Why do you think the poet addressed a poem to a butterfly?

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In William Wordsworth’s poem “To a Butterfly,” the butterfly seems to exist as both a literal creature the speaker is observing and as a metaphor for an idyllic childhood. In examining his chosen words, one can see that the speaker is likely thinking of his past and looking back to a more carefree time. Note the fourth line of the third stanza:

Historian of my infancy!

The above is a way of expressing that, in the butterfly, the poet sees his own history recorded and preserved.

To go back to the beginning of the poem now, the words in the first stanza speak to the butterfly’s appearing to be completely still:

How motionless!—not frozen seas
More motionless!

Here, Wordsworth seems to be thinking in a wishful manner—he is wishing that the butterfly, which, to him, represents the simple joys of childhood, would remain there for him.

Then, consider the lines:

What joy awaits you, when the breeze
Hath found you out among the trees

He promises that an adventure waits for the butterfly once it is in motion again.

In the second stanza are the lines:

Come often to us, fear no wrong;
Sit near us on the bough! We’ll talk of sunshine and of song

With these words, the speaker is indicating that he would like to be visited by these memories more often and that he welcomes them to come whenever possible.

However, there is a slightly less light-hearted tone, in the second half of the poem, especially. Look at the second part of the third stanza for an example of this. In the first part of this stanza, the speaker is requesting that the butterfly stay with him longer, and then this line appears:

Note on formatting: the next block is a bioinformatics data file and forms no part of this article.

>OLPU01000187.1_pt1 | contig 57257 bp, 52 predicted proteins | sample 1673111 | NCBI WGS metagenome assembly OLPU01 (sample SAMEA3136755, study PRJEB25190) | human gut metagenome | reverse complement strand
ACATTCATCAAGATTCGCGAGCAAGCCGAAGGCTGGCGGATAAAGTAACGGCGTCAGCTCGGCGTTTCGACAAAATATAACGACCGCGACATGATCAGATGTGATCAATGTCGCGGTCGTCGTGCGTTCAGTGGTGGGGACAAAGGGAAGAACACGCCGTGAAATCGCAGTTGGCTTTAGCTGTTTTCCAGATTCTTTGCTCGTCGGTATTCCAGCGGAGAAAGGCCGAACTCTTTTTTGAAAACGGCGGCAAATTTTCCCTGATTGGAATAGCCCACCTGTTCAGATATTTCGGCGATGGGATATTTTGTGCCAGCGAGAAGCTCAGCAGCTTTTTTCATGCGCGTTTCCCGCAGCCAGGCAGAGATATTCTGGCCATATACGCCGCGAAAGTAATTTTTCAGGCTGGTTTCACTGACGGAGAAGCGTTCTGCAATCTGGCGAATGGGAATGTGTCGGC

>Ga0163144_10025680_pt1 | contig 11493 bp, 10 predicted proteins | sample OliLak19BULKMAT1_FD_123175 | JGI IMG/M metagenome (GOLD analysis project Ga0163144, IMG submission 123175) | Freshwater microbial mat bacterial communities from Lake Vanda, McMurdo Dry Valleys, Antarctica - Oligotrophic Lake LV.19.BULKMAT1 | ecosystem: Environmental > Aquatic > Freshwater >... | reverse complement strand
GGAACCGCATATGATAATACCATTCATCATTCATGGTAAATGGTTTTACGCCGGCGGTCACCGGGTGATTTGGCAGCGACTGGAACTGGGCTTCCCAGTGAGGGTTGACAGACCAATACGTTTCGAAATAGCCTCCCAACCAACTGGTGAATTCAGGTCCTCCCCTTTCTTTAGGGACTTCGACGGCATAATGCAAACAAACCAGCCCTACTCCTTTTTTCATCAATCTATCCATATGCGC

Dead times revive in thee

Followed by:

A solemn image to my heart,
My father’s family!

These words he has chosen—“dead,” “solemn,” and “My father’s family”—indicate the sense of loss he feels as a part of experiencing his more joyful days. He is perhaps saying that the loss and the joys go together.

In the last stanza, the tone changes slightly again. The poet describes himself as a bold “hunter,” while the words he has chosen to describe his sister make her seem more hesitant and more worried about hurting the butterfly:

But she, God love her, feared to brush
The dust from off its wings.

For more about this poem, see the section of analysis on this site devoted to it, linked below.

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Why is the poet entranced by the butterfly?

The speaker in this poem is so entranced by the butterfly that he has been watching it "a full half-hour" when the poem opens. He seems, at first, to be particularly intrigued by the mysteries of the butterfly, repeating the word "motionless!" in an exclamation, curious as to whether the still creature sleeps or feeds.

The poet addresses the butterfly directly in this poem, exhorting it to "stay near me." He describes the butterfly as a "historian of my infancy," suggesting that it reminds him of summer days when he, as a child, saw similar butterflies. In the final stanza of the poem, the speaker confirms this to be true: he repeats the word "pleasant" to emphasize his feelings about earlier days with his sister Emmeline, when the two had chased butterflies. As a child, the poet was a "hunter" in his pursuit of the butterfly, which had enthralled him even then, although his sister was less boisterous in her approach to the creature.

The poet in the modern day, then, is entranced by this creature for dual reasons. On the one hand, he is reminded by the butterfly of happier days with his sister in his youth and how he felt compelled to follow the butterfly then. He is also intrigued by the butterfly because, as an adult, he is curious as to all the things he does not understand about it, such as how, or whether, it feeds or sleeps, and where it goes when it flies out of sight.

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